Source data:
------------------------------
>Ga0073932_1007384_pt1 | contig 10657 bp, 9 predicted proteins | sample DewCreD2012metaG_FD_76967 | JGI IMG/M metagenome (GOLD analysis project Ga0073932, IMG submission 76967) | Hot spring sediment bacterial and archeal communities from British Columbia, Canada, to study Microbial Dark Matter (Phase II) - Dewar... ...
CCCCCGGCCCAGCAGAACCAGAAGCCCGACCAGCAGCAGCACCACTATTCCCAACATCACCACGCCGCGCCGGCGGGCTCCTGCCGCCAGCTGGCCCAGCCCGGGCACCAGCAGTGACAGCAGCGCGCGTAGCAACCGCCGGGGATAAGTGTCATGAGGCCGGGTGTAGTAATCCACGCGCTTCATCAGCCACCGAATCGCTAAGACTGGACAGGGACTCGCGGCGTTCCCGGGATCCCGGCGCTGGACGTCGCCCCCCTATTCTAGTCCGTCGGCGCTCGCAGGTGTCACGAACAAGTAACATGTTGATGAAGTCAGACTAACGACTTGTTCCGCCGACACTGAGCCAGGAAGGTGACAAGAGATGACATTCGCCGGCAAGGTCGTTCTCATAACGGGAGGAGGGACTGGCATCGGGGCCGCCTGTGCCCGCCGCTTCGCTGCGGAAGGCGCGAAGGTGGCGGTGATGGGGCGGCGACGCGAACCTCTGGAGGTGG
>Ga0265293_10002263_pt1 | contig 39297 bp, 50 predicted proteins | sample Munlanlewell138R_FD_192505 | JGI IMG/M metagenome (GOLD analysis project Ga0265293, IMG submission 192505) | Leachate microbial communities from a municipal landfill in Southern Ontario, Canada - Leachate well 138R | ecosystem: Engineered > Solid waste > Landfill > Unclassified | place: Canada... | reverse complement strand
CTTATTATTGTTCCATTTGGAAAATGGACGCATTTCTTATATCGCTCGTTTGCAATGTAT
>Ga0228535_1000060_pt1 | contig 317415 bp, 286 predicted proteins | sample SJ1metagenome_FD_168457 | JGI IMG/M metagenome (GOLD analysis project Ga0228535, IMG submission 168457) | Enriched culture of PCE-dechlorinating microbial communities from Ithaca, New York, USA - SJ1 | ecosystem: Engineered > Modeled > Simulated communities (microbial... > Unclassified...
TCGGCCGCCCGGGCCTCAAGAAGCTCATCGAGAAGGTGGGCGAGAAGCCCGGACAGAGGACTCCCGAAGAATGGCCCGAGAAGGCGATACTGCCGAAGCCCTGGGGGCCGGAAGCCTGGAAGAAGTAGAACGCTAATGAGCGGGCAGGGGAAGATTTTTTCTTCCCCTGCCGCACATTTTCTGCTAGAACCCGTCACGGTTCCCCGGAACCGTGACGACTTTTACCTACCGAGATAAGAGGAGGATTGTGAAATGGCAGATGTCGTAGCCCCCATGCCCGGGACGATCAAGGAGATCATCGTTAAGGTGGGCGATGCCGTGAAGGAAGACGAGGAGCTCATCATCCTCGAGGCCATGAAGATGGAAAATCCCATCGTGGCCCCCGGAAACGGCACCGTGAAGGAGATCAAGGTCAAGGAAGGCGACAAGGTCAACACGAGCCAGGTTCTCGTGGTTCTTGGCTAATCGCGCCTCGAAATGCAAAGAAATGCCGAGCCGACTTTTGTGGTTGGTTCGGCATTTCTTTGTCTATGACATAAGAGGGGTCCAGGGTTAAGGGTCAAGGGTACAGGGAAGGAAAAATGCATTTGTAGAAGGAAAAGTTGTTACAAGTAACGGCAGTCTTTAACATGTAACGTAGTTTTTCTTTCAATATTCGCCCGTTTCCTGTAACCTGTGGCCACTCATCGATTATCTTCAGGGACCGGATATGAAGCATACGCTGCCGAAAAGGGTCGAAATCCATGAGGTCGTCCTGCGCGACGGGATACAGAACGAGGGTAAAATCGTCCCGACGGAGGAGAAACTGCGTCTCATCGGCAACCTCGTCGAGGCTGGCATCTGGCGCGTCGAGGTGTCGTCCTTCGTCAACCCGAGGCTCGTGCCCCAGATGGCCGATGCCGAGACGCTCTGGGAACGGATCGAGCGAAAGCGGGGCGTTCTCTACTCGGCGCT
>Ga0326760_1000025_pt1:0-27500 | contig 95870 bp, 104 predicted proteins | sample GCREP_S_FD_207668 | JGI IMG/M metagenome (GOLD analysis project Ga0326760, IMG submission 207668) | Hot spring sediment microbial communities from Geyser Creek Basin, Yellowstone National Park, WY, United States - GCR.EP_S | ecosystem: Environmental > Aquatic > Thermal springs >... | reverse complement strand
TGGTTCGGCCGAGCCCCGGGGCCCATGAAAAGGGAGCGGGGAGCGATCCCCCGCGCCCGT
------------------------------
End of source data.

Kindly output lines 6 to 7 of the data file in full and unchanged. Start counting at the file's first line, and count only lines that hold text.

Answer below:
TCGGCCGCCCGGGCCTCAAGAAGCTCATCGAGAAGGTGGGCGAGAAGCCCGGACAGAGGACTCCCGAAGAATGGCCCGAGAAGGCGATACTGCCGAAGCCCTGGGGGCCGGAAGCCTGGAAGAAGTAGAACGCTAATGAGCGGGCAGGGGAAGATTTTTTCTTCCCCTGCCGCACATTTTCTGCTAGAACCCGTCACGGTTCCCCGGAACCGTGACGACTTTTACCTACCGAGATAAGAGGAGGATTGTGAAATGGCAGATGTCGTAGCCCCCATGCCCGGGACGATCAAGGAGATCATCGTTAAGGTGGGCGATGCCGTGAAGGAAGACGAGGAGCTCATCATCCTCGAGGCCATGAAGATGGAAAATCCCATCGTGGCCCCCGGAAACGGCACCGTGAAGGAGATCAAGGTCAAGGAAGGCGACAAGGTCAACACGAGCCAGGTTCTCGTGGTTCTTGGCTAATCGCGCCTCGAAATGCAAAGAAATGCCGAGCCGACTTTTGTGGTTGGTTCGGCATTTCTTTGTCTATGACATAAGAGGGGTCCAGGGTTAAGGGTCAAGGGTACAGGGAAGGAAAAATGCATTTGTAGAAGGAAAAGTTGTTACAAGTAACGGCAGTCTTTAACATGTAACGTAGTTTTTCTTTCAATATTCGCCCGTTTCCTGTAACCTGTGGCCACTCATCGATTATCTTCAGGGACCGGATATGAAGCATACGCTGCCGAAAAGGGTCGAAATCCATGAGGTCGTCCTGCGCGACGGGATACAGAACGAGGGTAAAATCGTCCCGACGGAGGAGAAACTGCGTCTCATCGGCAACCTCGTCGAGGCTGGCATCTGGCGCGTCGAGGTGTCGTCCTTCGTCAACCCGAGGCTCGTGCCCCAGATGGCCGATGCCGAGACGCTCTGGGAACGGATCGAGCGAAAGCGGGGCGTTCTCTACTCGGCGCT
>Ga0326760_1000025_pt1:0-27500 | contig 95870 bp, 104 predicted proteins | sample GCREP_S_FD_207668 | JGI IMG/M metagenome (GOLD analysis project Ga0326760, IMG submission 207668) | Hot spring sediment microbial communities from Geyser Creek Basin, Yellowstone National Park, WY, United States - GCR.EP_S | ecosystem: Environmental > Aquatic > Thermal springs >... | reverse complement strand